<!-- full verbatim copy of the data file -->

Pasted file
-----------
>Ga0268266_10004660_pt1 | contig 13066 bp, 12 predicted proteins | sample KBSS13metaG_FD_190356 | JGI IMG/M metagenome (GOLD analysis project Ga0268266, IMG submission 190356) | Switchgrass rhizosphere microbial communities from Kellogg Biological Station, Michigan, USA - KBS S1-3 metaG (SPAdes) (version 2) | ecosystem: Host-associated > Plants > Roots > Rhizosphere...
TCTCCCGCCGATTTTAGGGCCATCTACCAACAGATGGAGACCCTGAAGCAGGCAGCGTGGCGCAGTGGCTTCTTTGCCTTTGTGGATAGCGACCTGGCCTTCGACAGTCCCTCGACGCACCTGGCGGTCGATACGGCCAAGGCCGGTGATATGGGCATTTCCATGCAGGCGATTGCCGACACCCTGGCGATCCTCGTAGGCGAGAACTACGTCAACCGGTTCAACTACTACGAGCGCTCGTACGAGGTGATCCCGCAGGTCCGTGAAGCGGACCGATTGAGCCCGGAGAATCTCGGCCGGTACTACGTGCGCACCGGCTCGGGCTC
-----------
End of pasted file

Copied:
>Ga0268266_10004660_pt1 | contig 13066 bp, 12 predicted proteins | sample KBSS13metaG_FD_190356 | JGI IMG/M metagenome (GOLD analysis project Ga0268266, IMG submission 190356) | Switchgrass rhizosphere microbial communities from Kellogg Biological Station, Michigan, USA - KBS S1-3 metaG (SPAdes) (version 2) | ecosystem: Host-associated > Plants > Roots > Rhizosphere...
TCTCCCGCCGATTTTAGGGCCATCTACCAACAGATGGAGACCCTGAAGCAGGCAGCGTGGCGCAGTGGCTTCTTTGCCTTTGTGGATAGCGACCTGGCCTTCGACAGTCCCTCGACGCACCTGGCGGTCGATACGGCCAAGGCCGGTGATATGGGCATTTCCATGCAGGCGATTGCCGACACCCTGGCGATCCTCGTAGGCGAGAACTACGTCAACCGGTTCAACTACTACGAGCGCTCGTACGAGGTGATCCCGCAGGTCCGTGAAGCGGACCGATTGAGCCCGGAGAATCTCGGCCGGTACTACGTGCGCACCGGCTCGGGCTC